JohnPublic wrote:

I'm reading through the commodore programmers manual (

http://nesdev.com/6502.txt) and it states that CPX (Compare Memory and Index X) changes the Negative, Zero, and Carry flag.

I'm a little confused how this works, espically with the carry flag (I understand the carry flag, but since nothing is being added/subtracted theres no overflow). Also, are the flags set being influenced by the value at the memory address or in X?

For example:

If X = 5 and the value at the memory address = 0:

Would no flag be set? Or is it the other way around and the Z flag would be set?

Can someone also provide an example of how the carry flag would even fall into all this? Thanks.

First off, the Z flag and C flag are independent of each other in the compare operation. Either one or the other, or both will be set on the result of the compare.

To compare something, you take the difference between A and B. So compare is a straight forward subtraction.

You can think of the C flag the same as with normal math:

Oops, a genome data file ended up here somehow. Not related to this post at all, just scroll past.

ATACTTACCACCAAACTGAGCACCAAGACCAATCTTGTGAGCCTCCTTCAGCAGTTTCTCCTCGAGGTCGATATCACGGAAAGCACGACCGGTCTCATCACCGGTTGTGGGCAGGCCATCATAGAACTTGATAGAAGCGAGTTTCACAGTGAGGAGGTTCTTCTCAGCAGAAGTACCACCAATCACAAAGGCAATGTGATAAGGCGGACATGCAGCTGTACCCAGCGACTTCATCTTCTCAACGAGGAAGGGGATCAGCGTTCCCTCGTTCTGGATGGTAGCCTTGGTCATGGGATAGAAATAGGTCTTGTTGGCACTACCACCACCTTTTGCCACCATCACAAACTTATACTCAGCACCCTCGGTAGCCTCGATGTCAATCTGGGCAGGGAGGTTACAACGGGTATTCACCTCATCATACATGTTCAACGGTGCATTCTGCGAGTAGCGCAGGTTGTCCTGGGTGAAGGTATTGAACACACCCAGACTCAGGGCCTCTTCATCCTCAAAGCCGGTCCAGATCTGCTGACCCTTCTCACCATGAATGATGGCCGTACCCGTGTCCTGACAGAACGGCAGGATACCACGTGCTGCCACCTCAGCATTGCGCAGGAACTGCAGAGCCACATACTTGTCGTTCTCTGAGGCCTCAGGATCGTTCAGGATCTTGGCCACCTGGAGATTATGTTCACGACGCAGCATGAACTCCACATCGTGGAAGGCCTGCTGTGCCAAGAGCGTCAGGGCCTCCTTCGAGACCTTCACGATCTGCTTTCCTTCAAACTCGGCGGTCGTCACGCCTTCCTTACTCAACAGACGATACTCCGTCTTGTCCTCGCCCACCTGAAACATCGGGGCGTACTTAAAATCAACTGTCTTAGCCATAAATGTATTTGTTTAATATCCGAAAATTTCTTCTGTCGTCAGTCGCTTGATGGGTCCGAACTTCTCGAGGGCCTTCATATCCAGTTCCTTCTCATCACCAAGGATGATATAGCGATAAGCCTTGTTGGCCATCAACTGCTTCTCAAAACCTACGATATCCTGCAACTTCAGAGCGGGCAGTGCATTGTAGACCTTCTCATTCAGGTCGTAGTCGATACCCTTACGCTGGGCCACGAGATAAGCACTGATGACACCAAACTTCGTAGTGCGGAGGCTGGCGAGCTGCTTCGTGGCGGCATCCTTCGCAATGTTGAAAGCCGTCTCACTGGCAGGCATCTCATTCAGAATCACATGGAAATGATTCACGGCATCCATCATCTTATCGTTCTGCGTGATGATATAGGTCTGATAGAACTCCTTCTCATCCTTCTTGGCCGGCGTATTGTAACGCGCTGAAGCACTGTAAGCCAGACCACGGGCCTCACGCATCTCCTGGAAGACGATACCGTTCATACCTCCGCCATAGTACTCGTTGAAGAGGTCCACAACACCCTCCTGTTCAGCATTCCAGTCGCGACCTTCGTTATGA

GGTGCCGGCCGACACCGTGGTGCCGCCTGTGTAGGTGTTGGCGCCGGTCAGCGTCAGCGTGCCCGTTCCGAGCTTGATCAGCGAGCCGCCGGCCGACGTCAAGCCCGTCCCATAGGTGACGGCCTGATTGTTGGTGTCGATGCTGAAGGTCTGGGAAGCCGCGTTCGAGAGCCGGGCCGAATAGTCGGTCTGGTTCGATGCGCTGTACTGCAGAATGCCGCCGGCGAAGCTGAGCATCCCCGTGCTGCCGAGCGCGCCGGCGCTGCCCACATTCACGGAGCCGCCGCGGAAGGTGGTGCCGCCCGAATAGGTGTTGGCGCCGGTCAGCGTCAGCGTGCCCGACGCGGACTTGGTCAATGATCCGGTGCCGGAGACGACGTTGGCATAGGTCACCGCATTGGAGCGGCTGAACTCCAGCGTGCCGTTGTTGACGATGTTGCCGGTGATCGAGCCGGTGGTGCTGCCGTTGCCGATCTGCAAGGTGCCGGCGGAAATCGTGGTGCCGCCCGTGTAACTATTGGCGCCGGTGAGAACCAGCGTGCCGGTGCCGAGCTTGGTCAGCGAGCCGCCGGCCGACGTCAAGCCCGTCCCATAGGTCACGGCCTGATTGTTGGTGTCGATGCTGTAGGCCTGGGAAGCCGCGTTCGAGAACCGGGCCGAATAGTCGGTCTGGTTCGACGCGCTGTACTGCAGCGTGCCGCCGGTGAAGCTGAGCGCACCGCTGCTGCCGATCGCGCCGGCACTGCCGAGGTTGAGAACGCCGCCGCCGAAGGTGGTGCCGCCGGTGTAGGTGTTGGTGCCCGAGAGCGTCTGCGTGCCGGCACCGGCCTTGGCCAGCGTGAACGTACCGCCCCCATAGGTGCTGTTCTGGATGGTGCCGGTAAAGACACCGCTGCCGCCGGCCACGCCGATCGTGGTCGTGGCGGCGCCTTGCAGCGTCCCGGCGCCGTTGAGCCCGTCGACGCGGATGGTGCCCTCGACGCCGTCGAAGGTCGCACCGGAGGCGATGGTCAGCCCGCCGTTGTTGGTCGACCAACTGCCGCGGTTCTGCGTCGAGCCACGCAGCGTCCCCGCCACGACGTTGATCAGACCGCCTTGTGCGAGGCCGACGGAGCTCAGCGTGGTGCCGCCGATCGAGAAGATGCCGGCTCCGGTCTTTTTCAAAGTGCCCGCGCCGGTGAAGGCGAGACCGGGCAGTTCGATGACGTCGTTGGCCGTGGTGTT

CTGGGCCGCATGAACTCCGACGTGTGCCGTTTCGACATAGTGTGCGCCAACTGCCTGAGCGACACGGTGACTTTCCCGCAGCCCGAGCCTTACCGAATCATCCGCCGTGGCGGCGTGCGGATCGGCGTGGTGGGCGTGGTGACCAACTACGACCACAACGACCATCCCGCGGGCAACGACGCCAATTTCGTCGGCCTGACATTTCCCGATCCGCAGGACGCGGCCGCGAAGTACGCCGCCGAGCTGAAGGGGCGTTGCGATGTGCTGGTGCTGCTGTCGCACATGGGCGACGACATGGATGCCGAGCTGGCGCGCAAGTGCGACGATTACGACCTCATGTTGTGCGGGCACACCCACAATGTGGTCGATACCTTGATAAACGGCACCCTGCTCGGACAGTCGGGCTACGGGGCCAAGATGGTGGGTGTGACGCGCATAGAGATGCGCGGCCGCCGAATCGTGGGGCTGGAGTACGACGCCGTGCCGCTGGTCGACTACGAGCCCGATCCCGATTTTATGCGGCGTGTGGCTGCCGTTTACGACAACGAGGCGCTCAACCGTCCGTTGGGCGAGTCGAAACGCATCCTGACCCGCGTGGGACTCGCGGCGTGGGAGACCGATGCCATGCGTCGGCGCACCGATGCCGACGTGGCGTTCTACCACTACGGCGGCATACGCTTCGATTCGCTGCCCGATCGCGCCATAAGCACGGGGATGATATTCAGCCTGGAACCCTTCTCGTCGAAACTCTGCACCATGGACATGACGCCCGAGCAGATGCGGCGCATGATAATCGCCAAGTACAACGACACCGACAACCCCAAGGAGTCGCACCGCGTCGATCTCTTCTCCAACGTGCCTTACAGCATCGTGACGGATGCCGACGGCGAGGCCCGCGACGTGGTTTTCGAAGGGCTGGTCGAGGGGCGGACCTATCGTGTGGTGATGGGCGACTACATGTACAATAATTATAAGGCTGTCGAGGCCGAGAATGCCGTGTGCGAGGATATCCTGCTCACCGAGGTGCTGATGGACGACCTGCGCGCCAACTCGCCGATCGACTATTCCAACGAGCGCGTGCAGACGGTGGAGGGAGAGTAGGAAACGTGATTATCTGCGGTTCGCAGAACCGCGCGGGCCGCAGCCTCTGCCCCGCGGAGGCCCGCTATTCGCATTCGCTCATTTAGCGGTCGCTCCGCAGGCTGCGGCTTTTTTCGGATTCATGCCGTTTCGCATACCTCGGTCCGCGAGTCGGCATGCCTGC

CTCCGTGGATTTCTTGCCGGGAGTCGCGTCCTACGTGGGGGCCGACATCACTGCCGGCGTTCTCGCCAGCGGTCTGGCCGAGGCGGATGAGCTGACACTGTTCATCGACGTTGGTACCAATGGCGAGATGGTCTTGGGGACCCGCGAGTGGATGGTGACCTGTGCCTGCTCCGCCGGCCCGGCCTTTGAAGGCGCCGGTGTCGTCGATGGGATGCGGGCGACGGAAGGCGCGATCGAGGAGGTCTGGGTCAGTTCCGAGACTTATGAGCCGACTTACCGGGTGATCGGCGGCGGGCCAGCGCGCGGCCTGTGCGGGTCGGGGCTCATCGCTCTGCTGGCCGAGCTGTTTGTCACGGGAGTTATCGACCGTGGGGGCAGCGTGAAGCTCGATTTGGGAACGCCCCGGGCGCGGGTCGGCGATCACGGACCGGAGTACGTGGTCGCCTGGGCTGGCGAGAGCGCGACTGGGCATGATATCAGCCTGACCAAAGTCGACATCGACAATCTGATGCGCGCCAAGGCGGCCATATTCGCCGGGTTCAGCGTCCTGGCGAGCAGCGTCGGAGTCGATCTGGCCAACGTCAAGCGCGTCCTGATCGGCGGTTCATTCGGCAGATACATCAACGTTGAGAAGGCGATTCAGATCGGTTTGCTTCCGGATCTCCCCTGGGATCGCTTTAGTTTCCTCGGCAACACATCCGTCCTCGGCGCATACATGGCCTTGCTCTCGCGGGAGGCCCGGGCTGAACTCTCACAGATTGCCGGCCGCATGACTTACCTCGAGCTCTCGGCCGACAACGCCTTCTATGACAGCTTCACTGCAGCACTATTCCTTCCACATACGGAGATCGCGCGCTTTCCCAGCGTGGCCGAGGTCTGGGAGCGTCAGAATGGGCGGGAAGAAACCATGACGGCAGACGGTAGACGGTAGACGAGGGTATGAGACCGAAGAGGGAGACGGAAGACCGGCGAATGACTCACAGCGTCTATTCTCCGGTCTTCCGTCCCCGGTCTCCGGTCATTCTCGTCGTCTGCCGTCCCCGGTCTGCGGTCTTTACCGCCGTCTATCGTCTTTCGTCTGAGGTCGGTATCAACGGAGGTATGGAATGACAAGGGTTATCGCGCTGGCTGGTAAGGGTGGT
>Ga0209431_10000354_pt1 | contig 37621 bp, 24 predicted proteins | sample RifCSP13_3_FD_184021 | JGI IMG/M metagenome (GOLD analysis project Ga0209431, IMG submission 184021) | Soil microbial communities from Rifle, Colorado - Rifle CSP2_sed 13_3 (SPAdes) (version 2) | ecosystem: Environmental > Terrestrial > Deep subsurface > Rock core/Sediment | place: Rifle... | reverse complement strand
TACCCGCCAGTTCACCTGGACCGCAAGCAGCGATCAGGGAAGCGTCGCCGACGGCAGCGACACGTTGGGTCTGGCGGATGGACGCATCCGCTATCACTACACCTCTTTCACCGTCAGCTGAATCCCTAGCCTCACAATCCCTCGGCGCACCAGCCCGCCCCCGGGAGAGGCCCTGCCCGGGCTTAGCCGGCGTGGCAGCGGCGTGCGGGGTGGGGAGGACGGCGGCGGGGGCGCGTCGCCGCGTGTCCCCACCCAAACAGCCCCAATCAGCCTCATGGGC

**Code:**

(1)6

-9

-----

7

A carry

*would* have been needed because 9 is larger than 6. In decimal math, you carry/borrow from the next place depending on the result. In the above example, the 'ones' place would have needed a 'borrow' from the 'tens' place. On the cpu, there is no negative number. Instead, it 'wraps'. $01-$ff=$02. $10-$11=$ff

X=9, memory=6. The result is 7. This result is thrown

away and the flags are set/cleared accordingly. Which flags? The Z=0 was *cleared* because the result of the subtraction

*didn't* end up being 0. The C flag was *set* (C=1) because a borrow would have been needed. If a borrow was needed, then you know the number in register X is larger than in memory(or immediate or ZP - whatever the operand is).

**Code:**

ldx #$08

cpx #$09

;c=0, z=0

ldx #$08

cpx #$09

;c=1, z=0

ldx #$09

cpx #$09

;c=1,z=1

See that last one? You would think that C would be cleared because 9 is not larger than 9, so no borrow would have been needed. The explanation for this is a little complicated and not really necessary to understand for you to use it. It' easier just to remember that the C flag is also set if A=B or A-B=0. Looking at an example with branching makes it easy to understand.

**Code:**

ldx #$08

cpx #$09 ;c=0,z=0

*bcc less_than

beq equal

bcs equal_or_greater_than

ldx #$09

cpx #$08 ;c=1, z=0

bcc less_than

beq equal

*bcs equal_or_greater_than

ldx #$09

cpx #$09 ;c=1,z=1

bcc less_than

*beq equal

bcs equal_or_greater_than

The * represents which branch is taken. If you don't know your conditional branchs, BCC = branch if carry is clear, BEQ = branch if zero is set, BCS = branch if carry is set. If the condition of a corresponding flag of a conditional branch is not met, the cpu 'falls' through to the next instruction.

edit: updated.